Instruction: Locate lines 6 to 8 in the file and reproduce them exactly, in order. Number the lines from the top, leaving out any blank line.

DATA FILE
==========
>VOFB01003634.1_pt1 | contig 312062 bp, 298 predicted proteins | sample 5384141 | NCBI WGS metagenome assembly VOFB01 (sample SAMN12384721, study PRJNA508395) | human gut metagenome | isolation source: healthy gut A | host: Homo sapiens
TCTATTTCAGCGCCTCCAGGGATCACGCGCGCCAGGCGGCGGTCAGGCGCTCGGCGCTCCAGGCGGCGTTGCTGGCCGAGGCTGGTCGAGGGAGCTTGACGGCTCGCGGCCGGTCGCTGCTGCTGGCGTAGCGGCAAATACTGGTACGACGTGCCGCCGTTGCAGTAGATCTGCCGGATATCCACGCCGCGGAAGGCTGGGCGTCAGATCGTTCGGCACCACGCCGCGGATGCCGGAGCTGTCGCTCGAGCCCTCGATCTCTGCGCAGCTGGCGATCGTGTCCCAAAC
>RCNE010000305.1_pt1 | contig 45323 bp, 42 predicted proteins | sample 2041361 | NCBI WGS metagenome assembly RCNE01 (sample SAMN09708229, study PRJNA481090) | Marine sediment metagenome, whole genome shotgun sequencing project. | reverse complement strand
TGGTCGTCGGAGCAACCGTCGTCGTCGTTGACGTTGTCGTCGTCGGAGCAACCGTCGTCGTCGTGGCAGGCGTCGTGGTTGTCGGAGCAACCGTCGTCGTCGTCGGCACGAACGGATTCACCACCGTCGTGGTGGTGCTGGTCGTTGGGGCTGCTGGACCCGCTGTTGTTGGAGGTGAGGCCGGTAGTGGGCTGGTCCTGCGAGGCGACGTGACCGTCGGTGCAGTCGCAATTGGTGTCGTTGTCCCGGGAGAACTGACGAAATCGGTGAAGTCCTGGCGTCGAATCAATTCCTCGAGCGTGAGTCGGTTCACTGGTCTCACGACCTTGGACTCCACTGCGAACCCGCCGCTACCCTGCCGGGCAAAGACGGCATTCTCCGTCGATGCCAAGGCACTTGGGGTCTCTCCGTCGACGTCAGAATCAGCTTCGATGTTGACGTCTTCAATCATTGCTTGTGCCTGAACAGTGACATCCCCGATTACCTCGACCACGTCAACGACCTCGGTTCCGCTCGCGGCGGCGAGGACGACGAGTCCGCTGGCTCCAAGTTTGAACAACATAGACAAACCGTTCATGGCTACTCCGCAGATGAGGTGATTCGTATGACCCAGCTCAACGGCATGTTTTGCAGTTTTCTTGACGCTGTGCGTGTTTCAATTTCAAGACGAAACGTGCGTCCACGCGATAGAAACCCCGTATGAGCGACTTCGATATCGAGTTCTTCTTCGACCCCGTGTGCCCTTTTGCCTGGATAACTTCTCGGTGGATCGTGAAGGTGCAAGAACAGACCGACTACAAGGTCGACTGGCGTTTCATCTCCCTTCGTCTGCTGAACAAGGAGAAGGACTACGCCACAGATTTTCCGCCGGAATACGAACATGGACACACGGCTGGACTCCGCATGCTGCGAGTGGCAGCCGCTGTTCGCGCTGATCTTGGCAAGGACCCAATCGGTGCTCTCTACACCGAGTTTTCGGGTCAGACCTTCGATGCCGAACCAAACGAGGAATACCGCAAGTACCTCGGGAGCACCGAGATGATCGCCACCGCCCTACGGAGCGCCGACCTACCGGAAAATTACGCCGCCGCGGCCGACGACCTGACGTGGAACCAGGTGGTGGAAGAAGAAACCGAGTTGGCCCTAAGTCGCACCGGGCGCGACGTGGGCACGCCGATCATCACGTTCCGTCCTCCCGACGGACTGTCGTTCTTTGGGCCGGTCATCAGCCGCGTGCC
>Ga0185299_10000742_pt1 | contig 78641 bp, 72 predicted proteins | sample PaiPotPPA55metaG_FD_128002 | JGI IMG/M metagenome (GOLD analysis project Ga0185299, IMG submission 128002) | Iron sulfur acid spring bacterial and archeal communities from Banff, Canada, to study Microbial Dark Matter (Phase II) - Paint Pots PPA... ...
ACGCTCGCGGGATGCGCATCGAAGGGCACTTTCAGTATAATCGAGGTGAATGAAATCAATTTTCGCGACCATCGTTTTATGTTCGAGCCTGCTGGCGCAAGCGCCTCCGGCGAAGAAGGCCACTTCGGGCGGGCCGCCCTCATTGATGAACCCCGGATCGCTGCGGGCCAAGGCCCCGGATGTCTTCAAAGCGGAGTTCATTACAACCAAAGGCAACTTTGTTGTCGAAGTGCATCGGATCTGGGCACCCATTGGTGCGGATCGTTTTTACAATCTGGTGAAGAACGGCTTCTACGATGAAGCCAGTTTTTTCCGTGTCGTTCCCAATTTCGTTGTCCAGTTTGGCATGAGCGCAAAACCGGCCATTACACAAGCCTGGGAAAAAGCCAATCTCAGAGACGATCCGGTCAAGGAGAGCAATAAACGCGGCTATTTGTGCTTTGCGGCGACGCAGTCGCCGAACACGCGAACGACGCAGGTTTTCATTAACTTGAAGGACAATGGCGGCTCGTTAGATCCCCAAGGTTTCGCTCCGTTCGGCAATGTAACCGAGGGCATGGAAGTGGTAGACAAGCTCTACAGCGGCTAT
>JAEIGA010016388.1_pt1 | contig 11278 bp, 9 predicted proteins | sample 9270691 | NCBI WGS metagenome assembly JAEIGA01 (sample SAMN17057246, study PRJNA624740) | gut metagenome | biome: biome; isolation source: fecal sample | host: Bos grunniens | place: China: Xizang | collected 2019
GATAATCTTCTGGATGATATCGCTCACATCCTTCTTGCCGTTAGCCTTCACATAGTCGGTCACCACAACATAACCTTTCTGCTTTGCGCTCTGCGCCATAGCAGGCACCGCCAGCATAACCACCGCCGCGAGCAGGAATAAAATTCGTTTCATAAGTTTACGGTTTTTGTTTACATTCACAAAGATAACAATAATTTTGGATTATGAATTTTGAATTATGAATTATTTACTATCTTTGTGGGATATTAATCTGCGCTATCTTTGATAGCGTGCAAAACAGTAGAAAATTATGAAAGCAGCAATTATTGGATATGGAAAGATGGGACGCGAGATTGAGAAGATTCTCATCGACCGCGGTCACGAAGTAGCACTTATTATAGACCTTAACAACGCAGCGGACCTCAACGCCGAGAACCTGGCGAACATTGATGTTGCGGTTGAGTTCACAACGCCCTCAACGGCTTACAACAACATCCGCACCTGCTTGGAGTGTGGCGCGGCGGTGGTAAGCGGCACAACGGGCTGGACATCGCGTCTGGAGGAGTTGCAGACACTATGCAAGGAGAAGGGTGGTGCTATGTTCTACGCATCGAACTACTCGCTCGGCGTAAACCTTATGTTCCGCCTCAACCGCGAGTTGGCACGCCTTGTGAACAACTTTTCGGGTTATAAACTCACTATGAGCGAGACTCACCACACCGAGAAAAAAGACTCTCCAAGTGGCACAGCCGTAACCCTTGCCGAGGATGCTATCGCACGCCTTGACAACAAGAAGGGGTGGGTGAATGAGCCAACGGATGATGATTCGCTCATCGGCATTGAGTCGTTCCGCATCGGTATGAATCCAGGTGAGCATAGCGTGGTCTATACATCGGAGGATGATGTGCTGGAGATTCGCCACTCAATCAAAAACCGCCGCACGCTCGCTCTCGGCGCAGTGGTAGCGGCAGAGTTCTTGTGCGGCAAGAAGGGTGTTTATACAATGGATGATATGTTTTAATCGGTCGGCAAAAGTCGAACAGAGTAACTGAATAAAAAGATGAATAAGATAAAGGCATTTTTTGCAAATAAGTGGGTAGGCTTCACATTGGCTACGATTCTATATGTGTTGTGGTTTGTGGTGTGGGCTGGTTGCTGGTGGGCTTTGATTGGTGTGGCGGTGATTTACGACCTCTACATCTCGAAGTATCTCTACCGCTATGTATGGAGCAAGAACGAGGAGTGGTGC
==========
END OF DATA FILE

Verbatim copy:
ACGCTCGCGGGATGCGCATCGAAGGGCACTTTCAGTATAATCGAGGTGAATGAAATCAATTTTCGCGACCATCGTTTTATGTTCGAGCCTGCTGGCGCAAGCGCCTCCGGCGAAGAAGGCCACTTCGGGCGGGCCGCCCTCATTGATGAACCCCGGATCGCTGCGGGCCAAGGCCCCGGATGTCTTCAAAGCGGAGTTCATTACAACCAAAGGCAACTTTGTTGTCGAAGTGCATCGGATCTGGGCACCCATTGGTGCGGATCGTTTTTACAATCTGGTGAAGAACGGCTTCTACGATGAAGCCAGTTTTTTCCGTGTCGTTCCCAATTTCGTTGTCCAGTTTGGCATGAGCGCAAAACCGGCCATTACACAAGCCTGGGAAAAAGCCAATCTCAGAGACGATCCGGTCAAGGAGAGCAATAAACGCGGCTATTTGTGCTTTGCGGCGACGCAGTCGCCGAACACGCGAACGACGCAGGTTTTCATTAACTTGAAGGACAATGGCGGCTCGTTAGATCCCCAAGGTTTCGCTCCGTTCGGCAATGTAACCGAGGGCATGGAAGTGGTAGACAAGCTCTACAGCGGCTAT
>JAEIGA010016388.1_pt1 | contig 11278 bp, 9 predicted proteins | sample 9270691 | NCBI WGS metagenome assembly JAEIGA01 (sample SAMN17057246, study PRJNA624740) | gut metagenome | biome: biome; isolation source: fecal sample | host: Bos grunniens | place: China: Xizang | collected 2019
GATAATCTTCTGGATGATATCGCTCACATCCTTCTTGCCGTTAGCCTTCACATAGTCGGTCACCACAACATAACCTTTCTGCTTTGCGCTCTGCGCCATAGCAGGCACCGCCAGCATAACCACCGCCGCGAGCAGGAATAAAATTCGTTTCATAAGTTTACGGTTTTTGTTTACATTCACAAAGATAACAATAATTTTGGATTATGAATTTTGAATTATGAATTATTTACTATCTTTGTGGGATATTAATCTGCGCTATCTTTGATAGCGTGCAAAACAGTAGAAAATTATGAAAGCAGCAATTATTGGATATGGAAAGATGGGACGCGAGATTGAGAAGATTCTCATCGACCGCGGTCACGAAGTAGCACTTATTATAGACCTTAACAACGCAGCGGACCTCAACGCCGAGAACCTGGCGAACATTGATGTTGCGGTTGAGTTCACAACGCCCTCAACGGCTTACAACAACATCCGCACCTGCTTGGAGTGTGGCGCGGCGGTGGTAAGCGGCACAACGGGCTGGACATCGCGTCTGGAGGAGTTGCAGACACTATGCAAGGAGAAGGGTGGTGCTATGTTCTACGCATCGAACTACTCGCTCGGCGTAAACCTTATGTTCCGCCTCAACCGCGAGTTGGCACGCCTTGTGAACAACTTTTCGGGTTATAAACTCACTATGAGCGAGACTCACCACACCGAGAAAAAAGACTCTCCAAGTGGCACAGCCGTAACCCTTGCCGAGGATGCTATCGCACGCCTTGACAACAAGAAGGGGTGGGTGAATGAGCCAACGGATGATGATTCGCTCATCGGCATTGAGTCGTTCCGCATCGGTATGAATCCAGGTGAGCATAGCGTGGTCTATACATCGGAGGATGATGTGCTGGAGATTCGCCACTCAATCAAAAACCGCCGCACGCTCGCTCTCGGCGCAGTGGTAGCGGCAGAGTTCTTGTGCGGCAAGAAGGGTGTTTATACAATGGATGATATGTTTTAATCGGTCGGCAAAAGTCGAACAGAGTAACTGAATAAAAAGATGAATAAGATAAAGGCATTTTTTGCAAATAAGTGGGTAGGCTTCACATTGGCTACGATTCTATATGTGTTGTGGTTTGTGGTGTGGGCTGGTTGCTGGTGGGCTTTGATTGGTGTGGCGGTGATTTACGACCTCTACATCTCGAAGTATCTCTACCGCTATGTATGGAGCAAGAACGAGGAGTGGTGC